Ghost Tour Experience: ‘Each floor held new secrets about the history of the Keepers’ House.’

The St. Augustine Lighthouse shown on October 31, 2018 during a Dark of the Moon Ghost Tour. Photo by Jayda Barnes

By Jayda Barnes, Flagler College student

The first thing I noticed about the Dark of the Moon Tour was that it was, indeed, very dark. The chill in the air may have been due to the setting sun or the spookiness of Halloween night. The Museum grounds, usually bright with sunlight, faded into the shadows of the trees which hovered around it. The only true source of light appeared in the beacon of its namesake: The Lighthouse.

After receiving my tickets, I rented an EMF meter to sense the electromagnetic fluctuations caused by any ghosts, mostly because I knew my best friend would glare at me all night if I didn’t.

The occasion of the evening only became more apparent as we stood outside of the Museum gift shop, waiting to be led on our spooky journey. Halloween shirts and costumes popped up sporadically in a few of the more festive guests. Promptly at 7:30 pm, our party was escorted to the base of the tower, where we learned the rules for the evening and split into groups. My group entered the Lighthouse first. We stood at the bottom of the tower and listened to the stories of ghosts seen in the past, especially the mysterious Shadow Figure who has been seen peering over the railing down at guests.

Perhaps the scariest moment of the evening came as we huffed our way up the 219 steps to the top of the Lighthouse. The exercise of it was frightening enough, but on top of that, the entire tower was shrouded in darkness, save for the few lanterns dangling along the way. Silhouetted figures painted on the walls of each landing invoked images of the Shadow Figure we’d just been told about.

Despite the fear and the height, everyone made it to the top and embraced the whipping chill of the wind. All of St. Augustine stretched below, hundreds of tiny lights peppering the ground. It was almost beautiful enough to make me forget the ghost story I was standing on.

Once the heat of the climb wore off and the wind became more chilling than relieving, the group made its way back down to the ground. Our guide led us around to the side of the Lighthouse, where she detailed the haunting tale of one Lightkeeper’s plummet from the original tower.

After catching our breath, we journeyed to the Keepers’ House. Stories of fatal accidents and irritable Lightkeepers filled the darkness. Each floor held new secrets about the history of the Keepers’ House. We ended in the basement, where we were released to explore on our own for the rest of the night.

The basement had the most activity of the evening. One man sat in one of the resident ghost’s favorite chairs. As the guest spoke to the room, EMF meters began lighting up red around his shoulders, indicating some paranormal activity. The more we spoke and scanned the room, the more lights lit up, travelling behind the chairs to the back of the room. Upstairs, we explored an area called the Shadow Room, where the energy of the room intensified as soon as we entered. My friend heard beeping in the corner as we searched the room for signs of ghostly activity.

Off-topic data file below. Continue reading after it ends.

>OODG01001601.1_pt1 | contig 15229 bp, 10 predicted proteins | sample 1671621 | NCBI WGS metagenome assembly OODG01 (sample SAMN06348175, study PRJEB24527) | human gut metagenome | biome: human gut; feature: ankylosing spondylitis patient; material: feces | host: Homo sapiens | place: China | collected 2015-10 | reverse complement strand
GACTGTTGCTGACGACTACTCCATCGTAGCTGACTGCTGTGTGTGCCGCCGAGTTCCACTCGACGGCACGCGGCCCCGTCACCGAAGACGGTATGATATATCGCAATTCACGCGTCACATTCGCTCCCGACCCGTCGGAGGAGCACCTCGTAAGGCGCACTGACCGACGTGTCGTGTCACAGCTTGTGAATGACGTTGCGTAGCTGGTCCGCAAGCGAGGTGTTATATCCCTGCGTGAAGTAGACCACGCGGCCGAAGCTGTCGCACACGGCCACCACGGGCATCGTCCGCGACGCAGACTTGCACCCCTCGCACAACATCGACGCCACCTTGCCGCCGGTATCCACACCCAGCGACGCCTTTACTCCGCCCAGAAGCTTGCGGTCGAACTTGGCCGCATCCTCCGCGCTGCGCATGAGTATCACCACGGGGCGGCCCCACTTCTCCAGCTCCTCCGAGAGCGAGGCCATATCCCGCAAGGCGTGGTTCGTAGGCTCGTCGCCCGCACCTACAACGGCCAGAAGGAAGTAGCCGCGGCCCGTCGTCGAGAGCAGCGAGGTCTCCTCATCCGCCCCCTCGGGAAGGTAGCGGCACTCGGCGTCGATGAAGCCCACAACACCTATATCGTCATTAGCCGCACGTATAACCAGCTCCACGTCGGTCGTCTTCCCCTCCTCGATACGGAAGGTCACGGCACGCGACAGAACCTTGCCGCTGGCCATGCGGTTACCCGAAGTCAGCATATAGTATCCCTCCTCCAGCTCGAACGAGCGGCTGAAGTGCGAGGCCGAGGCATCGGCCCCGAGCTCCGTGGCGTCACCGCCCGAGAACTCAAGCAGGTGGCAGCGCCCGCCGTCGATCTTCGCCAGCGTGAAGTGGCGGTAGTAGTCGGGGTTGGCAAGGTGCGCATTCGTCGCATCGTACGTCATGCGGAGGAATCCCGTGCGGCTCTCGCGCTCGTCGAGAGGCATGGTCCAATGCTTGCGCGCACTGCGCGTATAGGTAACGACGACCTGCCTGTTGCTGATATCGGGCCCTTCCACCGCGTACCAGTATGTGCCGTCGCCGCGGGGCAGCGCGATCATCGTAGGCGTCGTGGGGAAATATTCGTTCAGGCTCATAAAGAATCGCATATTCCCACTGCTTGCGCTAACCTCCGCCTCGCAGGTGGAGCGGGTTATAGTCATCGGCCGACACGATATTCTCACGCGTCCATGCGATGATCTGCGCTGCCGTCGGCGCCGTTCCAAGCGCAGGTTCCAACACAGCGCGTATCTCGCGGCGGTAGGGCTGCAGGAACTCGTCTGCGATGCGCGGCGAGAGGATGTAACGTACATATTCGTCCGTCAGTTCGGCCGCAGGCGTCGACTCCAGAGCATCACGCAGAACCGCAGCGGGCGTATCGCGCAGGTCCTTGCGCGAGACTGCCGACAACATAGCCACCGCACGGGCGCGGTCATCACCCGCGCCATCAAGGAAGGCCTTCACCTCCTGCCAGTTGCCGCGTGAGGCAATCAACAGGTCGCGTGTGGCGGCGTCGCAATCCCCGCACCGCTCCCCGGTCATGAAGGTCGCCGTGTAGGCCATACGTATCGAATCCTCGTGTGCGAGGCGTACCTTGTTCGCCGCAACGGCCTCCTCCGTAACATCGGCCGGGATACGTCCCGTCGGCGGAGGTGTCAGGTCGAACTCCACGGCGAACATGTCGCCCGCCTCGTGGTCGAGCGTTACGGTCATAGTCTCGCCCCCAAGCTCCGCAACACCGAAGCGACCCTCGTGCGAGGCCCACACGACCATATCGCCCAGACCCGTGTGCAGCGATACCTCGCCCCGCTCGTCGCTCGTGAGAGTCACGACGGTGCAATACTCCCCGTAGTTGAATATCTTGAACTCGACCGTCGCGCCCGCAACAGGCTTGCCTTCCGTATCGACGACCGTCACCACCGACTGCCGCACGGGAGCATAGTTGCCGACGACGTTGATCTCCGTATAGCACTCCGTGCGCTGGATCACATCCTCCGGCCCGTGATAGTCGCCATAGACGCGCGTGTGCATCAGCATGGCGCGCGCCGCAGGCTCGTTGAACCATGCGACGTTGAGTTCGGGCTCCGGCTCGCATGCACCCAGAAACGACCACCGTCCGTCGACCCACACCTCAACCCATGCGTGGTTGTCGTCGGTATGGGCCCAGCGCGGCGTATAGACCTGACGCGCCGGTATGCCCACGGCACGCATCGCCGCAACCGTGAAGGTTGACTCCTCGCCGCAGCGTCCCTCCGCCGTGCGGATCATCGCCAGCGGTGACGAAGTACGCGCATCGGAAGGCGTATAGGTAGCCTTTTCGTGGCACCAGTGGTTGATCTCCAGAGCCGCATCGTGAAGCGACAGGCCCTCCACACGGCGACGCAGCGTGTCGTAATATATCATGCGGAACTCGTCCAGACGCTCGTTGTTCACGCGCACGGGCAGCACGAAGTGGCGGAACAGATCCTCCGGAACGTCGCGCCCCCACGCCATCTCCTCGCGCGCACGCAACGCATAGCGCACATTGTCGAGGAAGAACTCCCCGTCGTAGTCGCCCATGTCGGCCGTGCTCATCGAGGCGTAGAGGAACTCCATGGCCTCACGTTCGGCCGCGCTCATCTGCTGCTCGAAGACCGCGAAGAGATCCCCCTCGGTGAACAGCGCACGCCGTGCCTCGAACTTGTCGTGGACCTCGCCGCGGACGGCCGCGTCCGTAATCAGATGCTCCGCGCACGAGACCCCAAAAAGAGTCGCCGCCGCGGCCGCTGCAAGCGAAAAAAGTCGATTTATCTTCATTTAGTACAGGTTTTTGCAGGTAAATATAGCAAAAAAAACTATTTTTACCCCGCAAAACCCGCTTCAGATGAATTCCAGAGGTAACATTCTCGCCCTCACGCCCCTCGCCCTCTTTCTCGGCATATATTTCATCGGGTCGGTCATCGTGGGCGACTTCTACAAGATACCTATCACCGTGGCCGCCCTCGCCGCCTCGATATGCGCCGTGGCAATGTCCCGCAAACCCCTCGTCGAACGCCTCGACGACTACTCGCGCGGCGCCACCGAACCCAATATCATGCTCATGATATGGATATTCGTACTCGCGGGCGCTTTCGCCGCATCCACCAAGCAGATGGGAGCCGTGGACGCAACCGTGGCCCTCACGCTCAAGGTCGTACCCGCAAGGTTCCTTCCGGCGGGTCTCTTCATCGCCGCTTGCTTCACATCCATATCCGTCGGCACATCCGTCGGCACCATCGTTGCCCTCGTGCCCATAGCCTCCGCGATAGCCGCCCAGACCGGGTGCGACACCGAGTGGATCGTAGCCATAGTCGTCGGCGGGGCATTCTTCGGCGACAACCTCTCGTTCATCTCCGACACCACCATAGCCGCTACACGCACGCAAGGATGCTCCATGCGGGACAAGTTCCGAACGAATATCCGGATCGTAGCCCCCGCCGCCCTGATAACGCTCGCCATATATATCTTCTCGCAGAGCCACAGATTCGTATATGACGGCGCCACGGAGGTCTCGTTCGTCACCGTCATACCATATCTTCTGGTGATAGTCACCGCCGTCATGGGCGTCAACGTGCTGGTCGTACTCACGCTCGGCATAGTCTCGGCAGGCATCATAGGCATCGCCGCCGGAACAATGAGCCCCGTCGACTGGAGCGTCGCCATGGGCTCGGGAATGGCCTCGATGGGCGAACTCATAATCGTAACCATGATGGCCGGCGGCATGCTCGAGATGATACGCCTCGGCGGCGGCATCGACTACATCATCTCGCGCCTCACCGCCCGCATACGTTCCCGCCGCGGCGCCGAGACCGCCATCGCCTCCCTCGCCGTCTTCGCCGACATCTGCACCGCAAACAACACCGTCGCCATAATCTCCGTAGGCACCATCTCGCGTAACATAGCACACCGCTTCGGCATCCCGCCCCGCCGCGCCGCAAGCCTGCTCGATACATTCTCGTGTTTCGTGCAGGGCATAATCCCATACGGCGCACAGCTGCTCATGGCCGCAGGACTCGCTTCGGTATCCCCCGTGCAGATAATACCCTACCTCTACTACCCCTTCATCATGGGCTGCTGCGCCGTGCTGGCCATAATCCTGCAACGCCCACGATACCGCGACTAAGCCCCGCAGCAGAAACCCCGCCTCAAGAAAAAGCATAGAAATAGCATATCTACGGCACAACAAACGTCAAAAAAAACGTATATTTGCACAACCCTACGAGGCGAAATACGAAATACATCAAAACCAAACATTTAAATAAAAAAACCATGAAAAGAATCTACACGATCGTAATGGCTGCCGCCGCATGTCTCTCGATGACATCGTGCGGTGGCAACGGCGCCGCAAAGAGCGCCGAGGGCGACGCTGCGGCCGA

The tour ended at 9:30 p.m., sending us back into the world to reflect on our supernatural experiences. Even with the Lighthouse looming behind us, we carried the eeriness with us into the festive evening. The tour might have been even spookier because of Halloween, but it was also even more fun because of it. As our guide told us, the Museum is “not a haunted house, just haunted.” And on Halloween, when the spiritual veil is said to be thinnest, it’s always possible the ghosts will make a special appearance, just for you.

Discoveries at the Barracks

The World War II-era United States Coast Guard (USCG) structure on site is currently being restored after serving as office space for many years at the Museum. The structure was constructed after the US entered into World War II. Before December 1941, the US military was in various stages of mobilization that included increasing military personnel, munitions and equipment.

The official telegram that head keeper Daniels received, which initiated a military mobilization plan that officially directed the US Navy to absorb the USCG (note that this occurs in November 1941 before the Pearl Harbor attack).

As war was declared, there was rapid action to train troops and prepare the US for overseas warfare. As the US prepared to enter into multiple war fronts, plans were developed and initiated for home front security. As part of this process, the USCG fell under direction of the US Navy. The Museum’s collections provide a glimpse into some of these rapidly developing events and the role the Lighthouse and Light Station played during the wartime effort. We are fortunate enough to have some of the original Keepers’ records here at the Museum.